x0x MYSTIC SYMBOLS PASSING THROUGH THE FINGERS: PRAYER BEADS
- x0x MYSTIC SYMBOLS PASSING THROUGH THE FINGERS: PRAYER BEADS
By Mustafa Calik
Not only in Islam, but in many other religions prayer beads have played an
important role. In the past the loveliest tespih, as Muslim rosaries are
called were made by Istanbul craftsmen and sold to buyers throughout the
Islamic world. They were made from gold, silver, ivory, tortoiseshell,
mother-of-pearl, amber, meerschaum, ebony, agalloch wood, and scores of
other materials, some brought from as far afield as Africa, the Far East
and South America.
In an old three-storey house on Dogancilar Caddesi in Uskudar - Scutari -
lives Ahmet Duzgunman, a former herbalist, binder and marbling artist, and
a collector of antique clocks and prayer beads.
He has lived in Uskudar since 1917. He welcomed me at the door of his
flat, and as I entered scores of clocks ticked and chimed their own chorus
of welcome. I sank slowly into an armchair, feeling as if the clocks might
stop in surprise if I moved too quickly. I wondered if the sound made by
prayer beads being counted and the ticking of the clocks were what
attracted Duzgunman to both.
He began to tell me about his hobby, starting with how his interest was
fired by his brother Mustafa, who had a prayer bead collection when they
were running their herbal shop together. Ahmet decided to try his own hand
at making prayer beads, using the lathe which he used to repair clocks. He
learnt the necessary techniques from his uncle, the calligrapher and
marbler Necmeddin Okyay and the famous prayer bead maker Galip Bassaka. As
well as making prayer beads for himself, he gave away many to friends, and
at the same time started his own collection. He no longer makes them
today, however, because his hands and eyes cannot manage the precision
work involved. 'Making prayer beads admits of no mistakes,' he explains.
Diverse types of materials are used to make prayer beads. Precious stones
and minerals include emeralds, rubies, emeralds, rock crystal, turquoise,
lapis lazuli, chrysolite, jade, agate, jet, meerschaum, and amber - which
is actually a fossil.
Then there are metals like gold and silver, and organic materials such as
elephant ivory, walrus ivory, whale tooth, tortoiseshell, horn, camel
bone, pearls, coral and mother-of-pearl. There are countless types of
wood, including snakewood, ebony, agalloch wood, sandalwood, bloodwood,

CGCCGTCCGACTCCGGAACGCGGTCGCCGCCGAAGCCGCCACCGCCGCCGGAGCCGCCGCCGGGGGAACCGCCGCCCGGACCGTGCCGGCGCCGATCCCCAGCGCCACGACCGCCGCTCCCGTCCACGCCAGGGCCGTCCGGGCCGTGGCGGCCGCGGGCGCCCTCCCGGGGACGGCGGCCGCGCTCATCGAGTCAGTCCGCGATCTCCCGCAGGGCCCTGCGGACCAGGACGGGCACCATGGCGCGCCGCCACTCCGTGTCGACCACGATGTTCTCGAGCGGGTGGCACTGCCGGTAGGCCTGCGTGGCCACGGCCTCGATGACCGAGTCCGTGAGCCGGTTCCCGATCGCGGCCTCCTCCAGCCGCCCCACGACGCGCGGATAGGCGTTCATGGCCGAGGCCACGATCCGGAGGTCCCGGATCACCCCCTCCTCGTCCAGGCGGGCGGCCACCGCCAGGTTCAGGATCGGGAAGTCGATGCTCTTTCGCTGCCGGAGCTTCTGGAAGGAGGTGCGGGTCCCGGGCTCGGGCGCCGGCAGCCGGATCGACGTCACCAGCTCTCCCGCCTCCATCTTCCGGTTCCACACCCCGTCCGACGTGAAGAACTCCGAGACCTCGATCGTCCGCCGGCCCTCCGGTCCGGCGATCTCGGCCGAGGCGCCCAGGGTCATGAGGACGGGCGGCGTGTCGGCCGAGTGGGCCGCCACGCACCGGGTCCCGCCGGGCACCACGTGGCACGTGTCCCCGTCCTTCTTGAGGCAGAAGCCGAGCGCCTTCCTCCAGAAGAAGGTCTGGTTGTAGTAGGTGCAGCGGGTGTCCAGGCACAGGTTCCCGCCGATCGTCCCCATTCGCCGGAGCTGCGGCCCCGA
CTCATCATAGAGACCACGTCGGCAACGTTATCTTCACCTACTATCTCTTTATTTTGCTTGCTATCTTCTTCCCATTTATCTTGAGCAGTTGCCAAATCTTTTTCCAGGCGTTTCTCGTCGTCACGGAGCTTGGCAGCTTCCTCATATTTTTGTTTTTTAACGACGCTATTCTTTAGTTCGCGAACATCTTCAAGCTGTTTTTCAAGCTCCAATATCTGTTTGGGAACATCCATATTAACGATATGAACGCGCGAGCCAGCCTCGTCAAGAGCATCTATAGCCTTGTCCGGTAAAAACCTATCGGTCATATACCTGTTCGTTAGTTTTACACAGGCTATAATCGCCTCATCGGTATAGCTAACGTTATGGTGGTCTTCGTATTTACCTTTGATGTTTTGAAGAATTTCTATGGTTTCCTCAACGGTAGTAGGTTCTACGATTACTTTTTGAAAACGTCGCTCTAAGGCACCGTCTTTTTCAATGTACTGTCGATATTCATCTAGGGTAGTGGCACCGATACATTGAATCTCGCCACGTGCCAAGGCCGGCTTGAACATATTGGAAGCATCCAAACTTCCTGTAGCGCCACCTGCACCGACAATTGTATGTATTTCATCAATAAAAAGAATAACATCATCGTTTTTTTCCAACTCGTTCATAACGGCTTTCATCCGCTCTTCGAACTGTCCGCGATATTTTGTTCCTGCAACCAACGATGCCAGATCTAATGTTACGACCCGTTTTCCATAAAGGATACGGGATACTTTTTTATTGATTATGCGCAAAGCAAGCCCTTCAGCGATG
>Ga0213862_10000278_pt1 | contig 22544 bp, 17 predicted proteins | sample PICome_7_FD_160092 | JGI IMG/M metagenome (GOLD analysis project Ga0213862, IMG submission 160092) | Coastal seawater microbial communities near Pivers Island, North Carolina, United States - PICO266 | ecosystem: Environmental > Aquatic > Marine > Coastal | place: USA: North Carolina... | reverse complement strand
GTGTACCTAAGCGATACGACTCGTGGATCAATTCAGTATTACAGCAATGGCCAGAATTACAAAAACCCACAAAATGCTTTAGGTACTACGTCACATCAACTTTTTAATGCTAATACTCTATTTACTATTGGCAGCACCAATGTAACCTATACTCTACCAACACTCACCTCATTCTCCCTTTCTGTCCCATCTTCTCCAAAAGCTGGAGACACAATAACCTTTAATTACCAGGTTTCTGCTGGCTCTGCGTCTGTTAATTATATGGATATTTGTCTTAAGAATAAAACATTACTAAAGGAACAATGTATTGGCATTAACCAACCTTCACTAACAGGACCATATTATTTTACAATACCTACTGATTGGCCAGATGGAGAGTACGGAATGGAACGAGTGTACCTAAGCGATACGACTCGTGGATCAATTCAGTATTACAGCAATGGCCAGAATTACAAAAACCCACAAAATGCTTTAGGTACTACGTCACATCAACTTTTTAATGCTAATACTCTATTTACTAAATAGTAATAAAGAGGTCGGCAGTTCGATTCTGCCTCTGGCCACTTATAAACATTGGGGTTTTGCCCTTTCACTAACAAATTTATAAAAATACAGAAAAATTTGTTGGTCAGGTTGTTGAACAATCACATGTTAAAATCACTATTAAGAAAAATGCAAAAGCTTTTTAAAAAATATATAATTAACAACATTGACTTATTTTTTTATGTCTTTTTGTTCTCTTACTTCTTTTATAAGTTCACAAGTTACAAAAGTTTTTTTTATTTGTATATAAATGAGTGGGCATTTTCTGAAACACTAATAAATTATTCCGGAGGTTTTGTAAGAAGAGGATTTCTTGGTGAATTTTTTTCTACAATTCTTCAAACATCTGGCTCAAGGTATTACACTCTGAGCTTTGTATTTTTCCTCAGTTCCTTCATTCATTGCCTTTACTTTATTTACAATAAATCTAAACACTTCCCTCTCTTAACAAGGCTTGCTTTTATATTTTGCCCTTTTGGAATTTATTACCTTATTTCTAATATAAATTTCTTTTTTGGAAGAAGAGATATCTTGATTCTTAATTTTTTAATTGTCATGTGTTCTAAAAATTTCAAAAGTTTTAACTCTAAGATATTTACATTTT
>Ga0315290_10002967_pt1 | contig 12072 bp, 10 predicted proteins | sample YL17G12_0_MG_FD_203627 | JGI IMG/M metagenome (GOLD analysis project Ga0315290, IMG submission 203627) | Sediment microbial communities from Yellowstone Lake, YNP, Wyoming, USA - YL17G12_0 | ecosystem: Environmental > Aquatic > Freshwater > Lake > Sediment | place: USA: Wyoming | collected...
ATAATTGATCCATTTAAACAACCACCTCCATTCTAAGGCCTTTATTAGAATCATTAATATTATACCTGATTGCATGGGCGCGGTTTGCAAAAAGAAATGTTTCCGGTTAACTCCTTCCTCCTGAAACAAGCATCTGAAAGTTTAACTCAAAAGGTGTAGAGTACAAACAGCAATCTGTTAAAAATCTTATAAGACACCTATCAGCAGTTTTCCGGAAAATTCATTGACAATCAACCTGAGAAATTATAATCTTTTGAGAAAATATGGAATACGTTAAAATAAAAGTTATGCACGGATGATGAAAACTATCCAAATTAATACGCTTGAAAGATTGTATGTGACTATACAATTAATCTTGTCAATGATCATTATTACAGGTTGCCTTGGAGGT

olive, rosewood, m'kunguni, tamarind, tulip wood, satinwood, sugar maple,
teak, and Burmese sandalwood. These woods come from many parts of the
world, including India, Egypt, Madagaskar and South America. Another
category encompasses seeds and nuts like coconut, including a variety with
a wavy grain called sircali kuka, olive stones and date stones.
The best tespih makers became famous for their skill at carving the beads.
Drilling the holes through them is one of the most difficult parts, the
finer the hole, the more skill being required. A late 19th or early 20th
century tespih maker named Horozun Salih was one of the most renowned, and
Duzgunman related that his customers used to joke that if two threads
would fit through the holes they would not buy his beads.
According to Necip Sarici in a book on prayer beads published by Yapi
Kredi, tespih beads are made using a small lathe, simple but capable of
the extremely fine adjustments required for such tiny objects.
These lathes are generally made by the craftsmen themselves. Each piece of
the chosen material is first pierced and then cut into the desired shape:
spherical, pyriform, oval, flattened spheres, or faceted. For a 99-bead
tespih the craftsmen makes 110-120 beads, and then chooses those that
match best, saving the remainder for making 33-bead tespihs. Then he makes
the other parts: the nisane, a disc which marks each 33 beads, the pul, a
tiny bead marking the seventh position, the imame, which is a long piece
marking the beginning of the string, and the tepelik at the extremity of
the imame. A small socket is gouged in the imame to conceal the knot of
the string. All these pieces must also match. Although the best tespih
have beads of equal size, some have beads graduated in size, threaded from
largest to smallest. In the past they were always strung on silk thread,
but today nylon thread dyed to the correct colour is sometimes used
Finally the beads may be fitted with bands, engraved with inscriptions,
and otherwise decorated, before being strung together, and a tassel
attached. Tespih made of fragrant woods are kept in closed boxes to retain
the fragrance. In Ottoman times rock crystal beads were preferred in
summer for their coolness to the touch, and for the play of light
diffracted by the facets. These had silver tassels.
Not only Muslims, but Roman Catholics, Orthodox Christians, Jews,
Buddhists, and Hindu Brahmanists use prayer beads. Catholic rosaries with
64 beads and a crucifix are part of the clerical garb. Although Islamic
prayer beads usually have either 99 or 33 beads, mystic sects sometimes
used 500 or 1000 bead tespih with very large beads. Today only a few
amateurs continue to make handmade tespihs. Most of those sold are made of
mass produced synthetic beads of no real value. Antique tespih, on the
other hand, were often works of art which took craftsmen months to make.
* Mustafa Calik is a journalist.